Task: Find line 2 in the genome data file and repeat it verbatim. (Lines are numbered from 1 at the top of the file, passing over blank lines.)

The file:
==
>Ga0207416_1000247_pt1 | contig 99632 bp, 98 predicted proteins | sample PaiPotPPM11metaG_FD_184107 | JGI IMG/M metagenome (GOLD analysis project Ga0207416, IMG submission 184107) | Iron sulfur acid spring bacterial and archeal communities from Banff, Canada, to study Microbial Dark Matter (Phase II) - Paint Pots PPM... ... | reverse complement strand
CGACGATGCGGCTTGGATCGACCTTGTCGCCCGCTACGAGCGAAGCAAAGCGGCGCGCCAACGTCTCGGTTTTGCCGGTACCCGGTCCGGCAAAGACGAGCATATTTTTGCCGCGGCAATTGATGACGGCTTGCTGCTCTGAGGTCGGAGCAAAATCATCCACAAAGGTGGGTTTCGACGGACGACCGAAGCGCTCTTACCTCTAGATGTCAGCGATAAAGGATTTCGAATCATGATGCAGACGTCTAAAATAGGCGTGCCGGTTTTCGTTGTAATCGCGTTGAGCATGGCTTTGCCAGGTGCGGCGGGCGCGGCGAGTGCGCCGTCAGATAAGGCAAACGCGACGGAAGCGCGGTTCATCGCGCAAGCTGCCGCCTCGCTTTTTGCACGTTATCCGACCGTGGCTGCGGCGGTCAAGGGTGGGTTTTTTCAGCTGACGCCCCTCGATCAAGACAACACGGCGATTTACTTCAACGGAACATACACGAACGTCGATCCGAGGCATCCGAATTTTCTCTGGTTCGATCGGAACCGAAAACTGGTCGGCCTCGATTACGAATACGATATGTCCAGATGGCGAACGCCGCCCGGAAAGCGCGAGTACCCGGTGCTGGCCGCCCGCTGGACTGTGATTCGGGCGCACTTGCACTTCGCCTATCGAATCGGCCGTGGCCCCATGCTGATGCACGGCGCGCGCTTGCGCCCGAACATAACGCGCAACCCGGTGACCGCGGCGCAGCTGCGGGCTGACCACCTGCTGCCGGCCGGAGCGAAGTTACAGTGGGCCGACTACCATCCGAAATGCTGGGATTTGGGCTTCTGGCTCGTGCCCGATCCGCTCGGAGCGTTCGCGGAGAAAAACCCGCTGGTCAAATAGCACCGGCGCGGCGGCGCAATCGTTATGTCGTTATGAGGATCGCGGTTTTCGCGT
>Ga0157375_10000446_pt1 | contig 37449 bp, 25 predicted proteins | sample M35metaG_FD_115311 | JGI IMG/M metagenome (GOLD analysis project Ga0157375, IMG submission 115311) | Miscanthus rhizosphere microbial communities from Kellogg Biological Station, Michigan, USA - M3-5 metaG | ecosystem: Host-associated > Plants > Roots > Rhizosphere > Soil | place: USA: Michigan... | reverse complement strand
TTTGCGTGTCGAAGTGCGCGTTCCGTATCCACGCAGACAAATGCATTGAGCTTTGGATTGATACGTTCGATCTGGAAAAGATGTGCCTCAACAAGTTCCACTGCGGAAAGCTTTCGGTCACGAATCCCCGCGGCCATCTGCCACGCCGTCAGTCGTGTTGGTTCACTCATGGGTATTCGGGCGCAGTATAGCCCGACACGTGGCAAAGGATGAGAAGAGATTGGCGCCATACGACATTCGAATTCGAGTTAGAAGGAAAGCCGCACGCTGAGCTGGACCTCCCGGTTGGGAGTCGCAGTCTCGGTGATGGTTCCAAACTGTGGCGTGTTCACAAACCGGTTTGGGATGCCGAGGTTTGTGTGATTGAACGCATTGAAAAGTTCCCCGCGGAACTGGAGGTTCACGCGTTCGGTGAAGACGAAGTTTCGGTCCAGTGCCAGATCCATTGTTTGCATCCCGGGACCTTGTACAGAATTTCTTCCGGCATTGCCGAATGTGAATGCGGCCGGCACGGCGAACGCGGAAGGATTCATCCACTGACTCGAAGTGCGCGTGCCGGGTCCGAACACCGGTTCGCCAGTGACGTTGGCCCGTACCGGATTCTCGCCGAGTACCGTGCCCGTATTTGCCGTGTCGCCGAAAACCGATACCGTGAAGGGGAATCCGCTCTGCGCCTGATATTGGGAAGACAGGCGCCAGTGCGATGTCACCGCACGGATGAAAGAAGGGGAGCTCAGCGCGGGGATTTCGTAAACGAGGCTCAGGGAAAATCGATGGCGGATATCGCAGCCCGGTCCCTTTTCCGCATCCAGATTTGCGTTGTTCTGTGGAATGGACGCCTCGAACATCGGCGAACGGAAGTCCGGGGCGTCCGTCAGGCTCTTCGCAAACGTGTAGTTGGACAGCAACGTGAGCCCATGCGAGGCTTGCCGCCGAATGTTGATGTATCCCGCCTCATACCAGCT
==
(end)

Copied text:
CGACGATGCGGCTTGGATCGACCTTGTCGCCCGCTACGAGCGAAGCAAAGCGGCGCGCCAACGTCTCGGTTTTGCCGGTACCCGGTCCGGCAAAGACGAGCATATTTTTGCCGCGGCAATTGATGACGGCTTGCTGCTCTGAGGTCGGAGCAAAATCATCCACAAAGGTGGGTTTCGACGGACGACCGAAGCGCTCTTACCTCTAGATGTCAGCGATAAAGGATTTCGAATCATGATGCAGACGTCTAAAATAGGCGTGCCGGTTTTCGTTGTAATCGCGTTGAGCATGGCTTTGCCAGGTGCGGCGGGCGCGGCGAGTGCGCCGTCAGATAAGGCAAACGCGACGGAAGCGCGGTTCATCGCGCAAGCTGCCGCCTCGCTTTTTGCACGTTATCCGACCGTGGCTGCGGCGGTCAAGGGTGGGTTTTTTCAGCTGACGCCCCTCGATCAAGACAACACGGCGATTTACTTCAACGGAACATACACGAACGTCGATCCGAGGCATCCGAATTTTCTCTGGTTCGATCGGAACCGAAAACTGGTCGGCCTCGATTACGAATACGATATGTCCAGATGGCGAACGCCGCCCGGAAAGCGCGAGTACCCGGTGCTGGCCGCCCGCTGGACTGTGATTCGGGCGCACTTGCACTTCGCCTATCGAATCGGCCGTGGCCCCATGCTGATGCACGGCGCGCGCTTGCGCCCGAACATAACGCGCAACCCGGTGACCGCGGCGCAGCTGCGGGCTGACCACCTGCTGCCGGCCGGAGCGAAGTTACAGTGGGCCGACTACCATCCGAAATGCTGGGATTTGGGCTTCTGGCTCGTGCCCGATCCGCTCGGAGCGTTCGCGGAGAAAAACCCGCTGGTCAAATAGCACCGGCGCGGCGGCGCAATCGTTATGTCGTTATGAGGATCGCGGTTTTCGCGT